While it may be a commonly held belief that a choice few major labels dominate the music industry, new data reveals that this simply isn't the case, with indie labels having generated over $6 billion in the past year, and making up roughly 38% of overall music business.
Guest post by Bobby Owsinski of Music 3.0
If you thought that there are only three major labels working in the music industry today, then you’re wrong. A new study has found that indie labels generated more than $6 billion last year, which is good enough for 38% of the market, making them essentially a fourth major label.
The study came from Worldwide Independent Network (WIN) and was compiled by Mark Mulligan of MIDiA Research using data from 660 respondents from labels and distributors across 26 countries.
What makes this study different from the figures generated by music industry associations like the RIAA and IFPI is that the numbers are based on ownership of the copyrights and not distribution. In other words, the major labels claim revenue that comes from distributing an indie title even though they don’t own the title and had nothing to do with its creation. WIN claims that amounts to about $1.2 billion of revenue.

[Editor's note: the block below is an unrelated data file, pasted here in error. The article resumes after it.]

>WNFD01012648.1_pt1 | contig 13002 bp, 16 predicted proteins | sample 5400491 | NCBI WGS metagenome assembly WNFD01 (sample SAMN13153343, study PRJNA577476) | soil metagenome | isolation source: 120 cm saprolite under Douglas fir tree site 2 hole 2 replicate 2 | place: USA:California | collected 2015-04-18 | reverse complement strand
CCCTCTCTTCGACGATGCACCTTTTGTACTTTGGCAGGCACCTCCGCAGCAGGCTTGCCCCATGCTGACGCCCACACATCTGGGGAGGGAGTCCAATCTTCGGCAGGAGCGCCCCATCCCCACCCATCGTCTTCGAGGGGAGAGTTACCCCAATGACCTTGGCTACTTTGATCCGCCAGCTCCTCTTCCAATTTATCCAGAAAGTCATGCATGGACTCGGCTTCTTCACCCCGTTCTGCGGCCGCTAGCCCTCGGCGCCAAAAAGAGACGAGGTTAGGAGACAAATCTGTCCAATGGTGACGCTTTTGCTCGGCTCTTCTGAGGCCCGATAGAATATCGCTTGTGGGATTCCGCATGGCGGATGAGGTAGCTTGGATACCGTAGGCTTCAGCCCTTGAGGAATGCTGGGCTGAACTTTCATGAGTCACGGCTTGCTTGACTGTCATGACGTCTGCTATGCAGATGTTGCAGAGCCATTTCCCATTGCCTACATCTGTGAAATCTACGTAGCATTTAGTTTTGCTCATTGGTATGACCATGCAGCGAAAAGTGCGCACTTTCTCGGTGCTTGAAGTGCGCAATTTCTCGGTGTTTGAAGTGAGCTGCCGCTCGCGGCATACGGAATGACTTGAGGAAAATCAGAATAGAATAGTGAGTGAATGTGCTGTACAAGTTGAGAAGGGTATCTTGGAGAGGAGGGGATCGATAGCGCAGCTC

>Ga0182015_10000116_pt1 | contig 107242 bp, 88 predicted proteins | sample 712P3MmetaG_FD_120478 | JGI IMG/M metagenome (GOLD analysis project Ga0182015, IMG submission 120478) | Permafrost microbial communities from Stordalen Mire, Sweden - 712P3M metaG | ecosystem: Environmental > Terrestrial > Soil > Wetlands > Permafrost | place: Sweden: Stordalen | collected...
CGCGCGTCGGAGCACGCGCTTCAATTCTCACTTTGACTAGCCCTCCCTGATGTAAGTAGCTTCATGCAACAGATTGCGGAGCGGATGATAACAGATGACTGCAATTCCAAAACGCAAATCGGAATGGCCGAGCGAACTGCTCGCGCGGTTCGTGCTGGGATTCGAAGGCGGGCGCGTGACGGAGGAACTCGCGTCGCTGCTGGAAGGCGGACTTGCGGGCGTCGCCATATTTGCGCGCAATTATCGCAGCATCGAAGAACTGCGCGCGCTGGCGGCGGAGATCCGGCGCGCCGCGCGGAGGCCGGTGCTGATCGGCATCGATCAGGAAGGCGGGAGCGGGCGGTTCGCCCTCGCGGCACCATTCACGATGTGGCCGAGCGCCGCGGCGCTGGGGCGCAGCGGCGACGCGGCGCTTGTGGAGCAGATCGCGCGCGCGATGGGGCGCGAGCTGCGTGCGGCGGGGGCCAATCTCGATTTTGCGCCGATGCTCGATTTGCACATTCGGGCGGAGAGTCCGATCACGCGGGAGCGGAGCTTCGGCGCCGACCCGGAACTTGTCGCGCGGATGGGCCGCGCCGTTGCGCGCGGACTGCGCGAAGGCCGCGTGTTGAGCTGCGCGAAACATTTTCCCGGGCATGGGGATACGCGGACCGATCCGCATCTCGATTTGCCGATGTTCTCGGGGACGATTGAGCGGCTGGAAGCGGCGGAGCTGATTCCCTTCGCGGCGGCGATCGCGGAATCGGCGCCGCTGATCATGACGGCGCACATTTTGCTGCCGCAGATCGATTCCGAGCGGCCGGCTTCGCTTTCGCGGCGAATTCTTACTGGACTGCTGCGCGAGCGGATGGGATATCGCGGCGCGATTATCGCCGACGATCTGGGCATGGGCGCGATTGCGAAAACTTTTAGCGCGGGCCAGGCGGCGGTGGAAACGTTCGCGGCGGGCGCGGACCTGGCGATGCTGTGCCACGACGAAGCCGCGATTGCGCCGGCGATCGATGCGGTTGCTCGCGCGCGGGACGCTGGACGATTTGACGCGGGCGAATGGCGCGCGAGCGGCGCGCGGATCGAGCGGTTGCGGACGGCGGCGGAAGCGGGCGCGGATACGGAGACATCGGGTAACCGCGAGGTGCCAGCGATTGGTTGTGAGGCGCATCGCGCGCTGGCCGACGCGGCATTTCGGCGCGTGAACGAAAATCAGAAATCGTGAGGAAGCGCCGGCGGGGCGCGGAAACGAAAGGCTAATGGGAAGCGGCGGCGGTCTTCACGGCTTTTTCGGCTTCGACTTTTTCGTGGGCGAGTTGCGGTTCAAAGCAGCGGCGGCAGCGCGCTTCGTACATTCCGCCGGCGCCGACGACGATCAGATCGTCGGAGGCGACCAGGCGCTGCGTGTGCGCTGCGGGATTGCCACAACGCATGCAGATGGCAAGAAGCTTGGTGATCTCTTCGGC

The best part is that the indie market share appears to be growing, and much of that growth comes from the United States, which grew by almost 2% last year. The report also found that in almost every country, the majority of indie label revenue now comes from streaming instead of physical formats. Last year independent label streaming revenues grew by 80% to $2.1 billion (up from $1.2 billion the previous year).
At one point in time signing with an indie label meant that you couldn’t get a major label deal and that you’d be relegated to the back bins of mom & pop record stores. Today it matters much less than ever before which label you sign with, because many can get the job done just as well, at least on most levels.
One of the things that major labels do have over indie labels is the infrastructure to take a star to international superstar level, but even that’s changing, thanks to the availability of label service deals from the majors. It’s an exciting time to be an indie label or artist.